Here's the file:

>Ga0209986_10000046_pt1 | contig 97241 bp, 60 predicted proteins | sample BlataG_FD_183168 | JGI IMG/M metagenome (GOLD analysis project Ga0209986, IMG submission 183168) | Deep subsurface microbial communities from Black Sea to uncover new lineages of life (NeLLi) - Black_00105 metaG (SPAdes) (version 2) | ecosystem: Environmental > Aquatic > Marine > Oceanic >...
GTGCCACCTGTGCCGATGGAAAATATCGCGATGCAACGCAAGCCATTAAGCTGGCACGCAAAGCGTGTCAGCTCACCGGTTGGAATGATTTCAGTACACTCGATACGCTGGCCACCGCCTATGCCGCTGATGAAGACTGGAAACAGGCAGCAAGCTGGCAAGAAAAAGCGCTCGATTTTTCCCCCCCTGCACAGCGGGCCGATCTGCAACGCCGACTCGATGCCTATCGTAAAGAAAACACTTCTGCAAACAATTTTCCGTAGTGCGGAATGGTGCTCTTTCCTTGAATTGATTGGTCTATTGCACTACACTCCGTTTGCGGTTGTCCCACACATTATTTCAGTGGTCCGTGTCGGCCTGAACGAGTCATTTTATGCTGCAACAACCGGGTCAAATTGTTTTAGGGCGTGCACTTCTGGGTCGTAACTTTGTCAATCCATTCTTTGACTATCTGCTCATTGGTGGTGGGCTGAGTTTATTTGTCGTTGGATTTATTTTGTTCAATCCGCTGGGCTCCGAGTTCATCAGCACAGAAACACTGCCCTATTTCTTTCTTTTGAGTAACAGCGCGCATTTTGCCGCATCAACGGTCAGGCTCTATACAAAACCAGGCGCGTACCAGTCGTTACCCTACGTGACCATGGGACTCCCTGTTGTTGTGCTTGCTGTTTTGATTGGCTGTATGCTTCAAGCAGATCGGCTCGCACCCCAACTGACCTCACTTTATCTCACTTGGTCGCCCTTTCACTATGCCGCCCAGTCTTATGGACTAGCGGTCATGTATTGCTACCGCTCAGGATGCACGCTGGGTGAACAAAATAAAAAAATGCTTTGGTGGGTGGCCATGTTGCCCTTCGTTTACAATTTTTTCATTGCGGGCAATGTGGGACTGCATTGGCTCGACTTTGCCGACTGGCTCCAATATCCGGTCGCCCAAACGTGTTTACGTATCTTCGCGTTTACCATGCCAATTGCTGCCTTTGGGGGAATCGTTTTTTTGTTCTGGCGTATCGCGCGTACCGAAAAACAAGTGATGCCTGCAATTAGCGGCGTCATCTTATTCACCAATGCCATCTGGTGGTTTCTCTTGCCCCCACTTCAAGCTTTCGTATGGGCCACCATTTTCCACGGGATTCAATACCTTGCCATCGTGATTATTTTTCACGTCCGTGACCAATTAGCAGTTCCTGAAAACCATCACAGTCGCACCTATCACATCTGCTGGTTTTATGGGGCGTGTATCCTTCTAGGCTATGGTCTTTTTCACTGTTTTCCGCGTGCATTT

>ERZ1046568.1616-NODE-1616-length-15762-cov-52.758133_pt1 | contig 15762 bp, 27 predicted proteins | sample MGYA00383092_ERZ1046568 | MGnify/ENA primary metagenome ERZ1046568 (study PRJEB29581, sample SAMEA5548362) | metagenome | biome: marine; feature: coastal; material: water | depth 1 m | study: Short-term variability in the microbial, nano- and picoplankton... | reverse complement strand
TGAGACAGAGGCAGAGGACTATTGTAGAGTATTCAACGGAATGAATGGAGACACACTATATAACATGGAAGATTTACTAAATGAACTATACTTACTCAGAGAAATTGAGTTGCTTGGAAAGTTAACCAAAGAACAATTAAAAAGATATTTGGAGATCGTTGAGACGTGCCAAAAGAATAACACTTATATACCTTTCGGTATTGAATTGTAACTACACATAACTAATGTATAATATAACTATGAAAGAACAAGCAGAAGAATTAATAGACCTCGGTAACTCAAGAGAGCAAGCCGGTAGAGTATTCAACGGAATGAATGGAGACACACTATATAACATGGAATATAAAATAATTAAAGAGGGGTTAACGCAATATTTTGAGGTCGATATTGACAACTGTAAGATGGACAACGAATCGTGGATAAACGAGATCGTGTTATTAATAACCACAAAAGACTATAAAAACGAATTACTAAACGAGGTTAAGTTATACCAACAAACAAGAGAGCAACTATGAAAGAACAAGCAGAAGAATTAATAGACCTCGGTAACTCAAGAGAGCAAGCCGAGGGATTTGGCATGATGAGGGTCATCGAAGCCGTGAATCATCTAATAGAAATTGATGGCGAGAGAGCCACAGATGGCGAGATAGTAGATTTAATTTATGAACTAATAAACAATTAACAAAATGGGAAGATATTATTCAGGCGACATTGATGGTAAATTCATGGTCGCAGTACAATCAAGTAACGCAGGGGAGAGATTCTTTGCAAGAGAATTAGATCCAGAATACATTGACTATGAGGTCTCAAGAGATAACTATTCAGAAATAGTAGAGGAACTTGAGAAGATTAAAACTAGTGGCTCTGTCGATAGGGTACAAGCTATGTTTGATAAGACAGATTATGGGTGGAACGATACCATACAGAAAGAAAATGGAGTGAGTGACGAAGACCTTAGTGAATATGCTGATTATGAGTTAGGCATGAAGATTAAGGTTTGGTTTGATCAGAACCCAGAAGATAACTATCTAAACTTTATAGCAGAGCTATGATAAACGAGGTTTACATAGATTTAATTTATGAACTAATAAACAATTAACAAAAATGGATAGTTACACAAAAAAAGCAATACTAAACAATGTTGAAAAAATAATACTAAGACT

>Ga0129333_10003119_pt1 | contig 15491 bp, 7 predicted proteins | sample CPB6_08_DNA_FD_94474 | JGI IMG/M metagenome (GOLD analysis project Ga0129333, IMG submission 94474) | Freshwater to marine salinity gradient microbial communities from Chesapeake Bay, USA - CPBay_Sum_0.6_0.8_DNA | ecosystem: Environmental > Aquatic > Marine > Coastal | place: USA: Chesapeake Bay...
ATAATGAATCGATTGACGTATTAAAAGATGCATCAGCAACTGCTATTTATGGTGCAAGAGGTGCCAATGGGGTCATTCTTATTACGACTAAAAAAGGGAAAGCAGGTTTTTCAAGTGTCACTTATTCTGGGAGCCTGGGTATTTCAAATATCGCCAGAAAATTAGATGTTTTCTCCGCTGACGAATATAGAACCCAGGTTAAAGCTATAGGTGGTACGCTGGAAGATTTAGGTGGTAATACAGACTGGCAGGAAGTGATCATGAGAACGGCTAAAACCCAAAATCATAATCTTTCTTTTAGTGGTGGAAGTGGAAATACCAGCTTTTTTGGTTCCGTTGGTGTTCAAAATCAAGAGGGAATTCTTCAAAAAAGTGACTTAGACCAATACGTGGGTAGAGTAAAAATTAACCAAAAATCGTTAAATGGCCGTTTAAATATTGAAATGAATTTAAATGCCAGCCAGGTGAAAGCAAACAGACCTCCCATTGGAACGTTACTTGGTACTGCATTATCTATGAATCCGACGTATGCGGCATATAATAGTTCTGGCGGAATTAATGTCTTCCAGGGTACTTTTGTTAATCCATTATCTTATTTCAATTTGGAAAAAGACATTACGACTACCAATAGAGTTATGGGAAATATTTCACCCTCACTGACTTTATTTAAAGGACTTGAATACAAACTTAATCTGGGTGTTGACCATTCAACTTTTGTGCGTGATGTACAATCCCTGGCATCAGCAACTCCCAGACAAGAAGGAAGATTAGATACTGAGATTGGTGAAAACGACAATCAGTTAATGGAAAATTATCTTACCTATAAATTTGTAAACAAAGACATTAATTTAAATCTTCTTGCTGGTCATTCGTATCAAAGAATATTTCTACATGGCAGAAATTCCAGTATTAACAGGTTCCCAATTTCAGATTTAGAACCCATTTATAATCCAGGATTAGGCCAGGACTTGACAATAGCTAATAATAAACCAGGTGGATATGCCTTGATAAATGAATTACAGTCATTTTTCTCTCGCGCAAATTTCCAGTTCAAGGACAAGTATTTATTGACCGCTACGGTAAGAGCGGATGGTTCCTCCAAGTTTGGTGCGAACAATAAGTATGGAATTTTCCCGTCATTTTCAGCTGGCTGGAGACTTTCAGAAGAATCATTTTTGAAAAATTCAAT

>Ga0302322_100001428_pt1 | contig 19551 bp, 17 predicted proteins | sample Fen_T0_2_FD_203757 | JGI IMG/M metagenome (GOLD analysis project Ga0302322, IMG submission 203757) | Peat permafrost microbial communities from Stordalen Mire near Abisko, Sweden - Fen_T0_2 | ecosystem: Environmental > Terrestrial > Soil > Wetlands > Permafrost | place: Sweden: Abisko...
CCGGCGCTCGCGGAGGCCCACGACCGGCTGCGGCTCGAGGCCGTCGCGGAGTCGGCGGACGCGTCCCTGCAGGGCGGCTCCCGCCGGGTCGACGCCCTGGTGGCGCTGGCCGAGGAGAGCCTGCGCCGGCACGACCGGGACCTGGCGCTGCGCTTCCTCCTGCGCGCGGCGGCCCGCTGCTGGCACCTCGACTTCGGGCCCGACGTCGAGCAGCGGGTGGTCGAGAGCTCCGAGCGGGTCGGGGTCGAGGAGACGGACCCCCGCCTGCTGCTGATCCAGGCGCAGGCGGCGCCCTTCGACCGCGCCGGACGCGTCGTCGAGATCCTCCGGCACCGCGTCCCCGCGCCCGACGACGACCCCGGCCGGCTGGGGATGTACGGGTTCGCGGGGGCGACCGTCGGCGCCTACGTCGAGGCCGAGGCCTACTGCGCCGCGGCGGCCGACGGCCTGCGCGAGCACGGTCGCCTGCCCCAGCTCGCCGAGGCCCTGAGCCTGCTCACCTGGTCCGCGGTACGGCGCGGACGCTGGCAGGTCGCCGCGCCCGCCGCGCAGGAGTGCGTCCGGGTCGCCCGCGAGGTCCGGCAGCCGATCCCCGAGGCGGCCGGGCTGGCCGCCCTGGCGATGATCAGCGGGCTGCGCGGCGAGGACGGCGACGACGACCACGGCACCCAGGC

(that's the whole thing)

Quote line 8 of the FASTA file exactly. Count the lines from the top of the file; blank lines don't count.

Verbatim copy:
CCGGCGCTCGCGGAGGCCCACGACCGGCTGCGGCTCGAGGCCGTCGCGGAGTCGGCGGACGCGTCCCTGCAGGGCGGCTCCCGCCGGGTCGACGCCCTGGTGGCGCTGGCCGAGGAGAGCCTGCGCCGGCACGACCGGGACCTGGCGCTGCGCTTCCTCCTGCGCGCGGCGGCCCGCTGCTGGCACCTCGACTTCGGGCCCGACGTCGAGCAGCGGGTGGTCGAGAGCTCCGAGCGGGTCGGGGTCGAGGAGACGGACCCCCGCCTGCTGCTGATCCAGGCGCAGGCGGCGCCCTTCGACCGCGCCGGACGCGTCGTCGAGATCCTCCGGCACCGCGTCCCCGCGCCCGACGACGACCCCGGCCGGCTGGGGATGTACGGGTTCGCGGGGGCGACCGTCGGCGCCTACGTCGAGGCCGAGGCCTACTGCGCCGCGGCGGCCGACGGCCTGCGCGAGCACGGTCGCCTGCCCCAGCTCGCCGAGGCCCTGAGCCTGCTCACCTGGTCCGCGGTACGGCGCGGACGCTGGCAGGTCGCCGCGCCCGCCGCGCAGGAGTGCGTCCGGGTCGCCCGCGAGGTCCGGCAGCCGATCCCCGAGGCGGCCGGGCTGGCCGCCCTGGCGATGATCAGCGGGCTGCGCGGCGAGGACGGCGACGACGACCACGGCACCCAGGC